Over 600 participants from 180 financial institutions and government agencies across the globe participated in a cybersecurity simulation to test their responses to a wave of ransomware attacks on the financial sector, marking the first time the annual Quantum Dawn programme has moved across borders.
Participating entities joining the closed loop simulation came from Australia, Canada, Europe, Hong Kong, India, Malaysia, Japan, Singapore, and the US and included securities firms, banks, asset managers, FS-ISAC, and financial market infrastructure providers of all sizes.
Kenneth Bentsen, Sifma president and CEO says: “Quantum Dawn V enabled key public and private bodies around the globe to practice coordination and to exercise incident response protocols, both internally, and externally, to maintain smooth functioning of the financial markets when faced with a series of sector-wide global cyberattacks."
The tests centred around a fictional ransomware attack on a too-big-to-fail bank in the US, before moving to take down a similar-sized institution in Asia and the UK.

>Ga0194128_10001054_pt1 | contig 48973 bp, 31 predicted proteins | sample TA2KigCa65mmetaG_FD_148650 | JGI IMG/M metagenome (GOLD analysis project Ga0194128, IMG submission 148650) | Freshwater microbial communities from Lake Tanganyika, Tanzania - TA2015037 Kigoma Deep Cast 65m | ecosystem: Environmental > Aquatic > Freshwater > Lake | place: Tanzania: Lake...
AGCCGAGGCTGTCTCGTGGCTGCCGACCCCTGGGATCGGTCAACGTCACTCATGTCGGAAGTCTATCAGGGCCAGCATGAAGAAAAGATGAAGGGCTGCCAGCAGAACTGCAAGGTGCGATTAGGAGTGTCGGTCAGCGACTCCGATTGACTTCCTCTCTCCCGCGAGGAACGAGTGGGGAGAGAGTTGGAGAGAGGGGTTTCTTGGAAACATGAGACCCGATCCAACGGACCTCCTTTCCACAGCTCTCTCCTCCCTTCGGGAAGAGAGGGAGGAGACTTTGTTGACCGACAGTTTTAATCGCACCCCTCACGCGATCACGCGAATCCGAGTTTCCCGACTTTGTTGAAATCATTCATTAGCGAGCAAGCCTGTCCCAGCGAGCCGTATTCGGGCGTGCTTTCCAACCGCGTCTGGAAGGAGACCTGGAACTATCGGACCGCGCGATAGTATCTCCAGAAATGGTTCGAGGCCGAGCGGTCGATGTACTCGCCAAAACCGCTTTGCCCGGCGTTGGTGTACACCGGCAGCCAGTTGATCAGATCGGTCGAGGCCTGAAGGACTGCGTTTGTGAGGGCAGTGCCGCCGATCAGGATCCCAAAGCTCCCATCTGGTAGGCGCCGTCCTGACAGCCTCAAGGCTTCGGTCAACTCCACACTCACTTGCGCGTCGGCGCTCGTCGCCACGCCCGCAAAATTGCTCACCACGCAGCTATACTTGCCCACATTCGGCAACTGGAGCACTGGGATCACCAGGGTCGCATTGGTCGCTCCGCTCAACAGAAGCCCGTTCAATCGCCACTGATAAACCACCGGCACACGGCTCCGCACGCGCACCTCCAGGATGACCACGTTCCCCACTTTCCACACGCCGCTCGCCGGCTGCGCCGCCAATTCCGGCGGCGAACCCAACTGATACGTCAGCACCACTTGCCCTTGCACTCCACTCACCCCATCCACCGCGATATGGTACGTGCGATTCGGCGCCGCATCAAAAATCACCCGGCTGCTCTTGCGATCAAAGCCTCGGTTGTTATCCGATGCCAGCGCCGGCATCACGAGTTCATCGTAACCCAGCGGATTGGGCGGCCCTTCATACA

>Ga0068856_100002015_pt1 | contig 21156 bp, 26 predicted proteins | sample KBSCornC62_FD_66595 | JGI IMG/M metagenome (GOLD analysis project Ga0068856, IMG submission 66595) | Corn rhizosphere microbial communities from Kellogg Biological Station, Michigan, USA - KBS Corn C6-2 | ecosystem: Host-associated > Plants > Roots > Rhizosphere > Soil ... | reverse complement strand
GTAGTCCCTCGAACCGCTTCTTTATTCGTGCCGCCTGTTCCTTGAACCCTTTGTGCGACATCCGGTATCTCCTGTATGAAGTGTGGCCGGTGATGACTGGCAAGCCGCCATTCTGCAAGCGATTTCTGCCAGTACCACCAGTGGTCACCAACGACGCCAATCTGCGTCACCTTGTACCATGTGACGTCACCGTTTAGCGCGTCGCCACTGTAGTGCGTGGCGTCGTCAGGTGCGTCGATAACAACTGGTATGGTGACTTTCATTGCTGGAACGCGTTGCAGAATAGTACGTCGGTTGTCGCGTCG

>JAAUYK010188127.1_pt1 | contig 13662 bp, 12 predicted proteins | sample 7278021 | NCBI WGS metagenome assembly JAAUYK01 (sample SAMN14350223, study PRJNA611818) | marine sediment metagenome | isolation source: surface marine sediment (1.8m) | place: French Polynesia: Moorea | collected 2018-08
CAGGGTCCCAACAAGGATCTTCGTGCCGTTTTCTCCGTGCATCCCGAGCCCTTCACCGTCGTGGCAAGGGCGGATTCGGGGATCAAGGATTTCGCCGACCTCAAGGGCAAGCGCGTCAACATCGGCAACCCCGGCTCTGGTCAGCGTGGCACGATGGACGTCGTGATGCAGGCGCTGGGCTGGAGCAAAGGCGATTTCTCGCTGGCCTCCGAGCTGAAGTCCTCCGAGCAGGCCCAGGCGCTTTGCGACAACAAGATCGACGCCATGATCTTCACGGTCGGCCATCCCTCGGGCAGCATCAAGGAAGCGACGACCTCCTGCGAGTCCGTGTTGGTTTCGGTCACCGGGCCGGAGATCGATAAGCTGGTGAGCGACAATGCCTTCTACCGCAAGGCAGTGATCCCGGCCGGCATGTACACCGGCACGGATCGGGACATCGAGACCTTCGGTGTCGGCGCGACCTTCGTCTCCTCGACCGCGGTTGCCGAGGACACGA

Organisations participated from their own locations to further enhance the realism of the simulation and make use of real-world communication systems like email and phone.
The results showed that no single actor - not the federal government, nor any individual firm - has the resources to protect markets from cyber threats on their own, says Bentsen.
“Sifma also notes that the exercise underscores the increasing frequency and sophistication of cyberattacks, and the critical need for an effective allocation of cybersecurity resources at financial institutions," he adds. "The financial services industry is a top target, facing tens of thousands of cyberattacks each day. Enhanced harmonization of regulatory standards and supervision, to reduce the amount of duplicative or redundant rules, would help enable firms to devote more resources to security and better protect investors."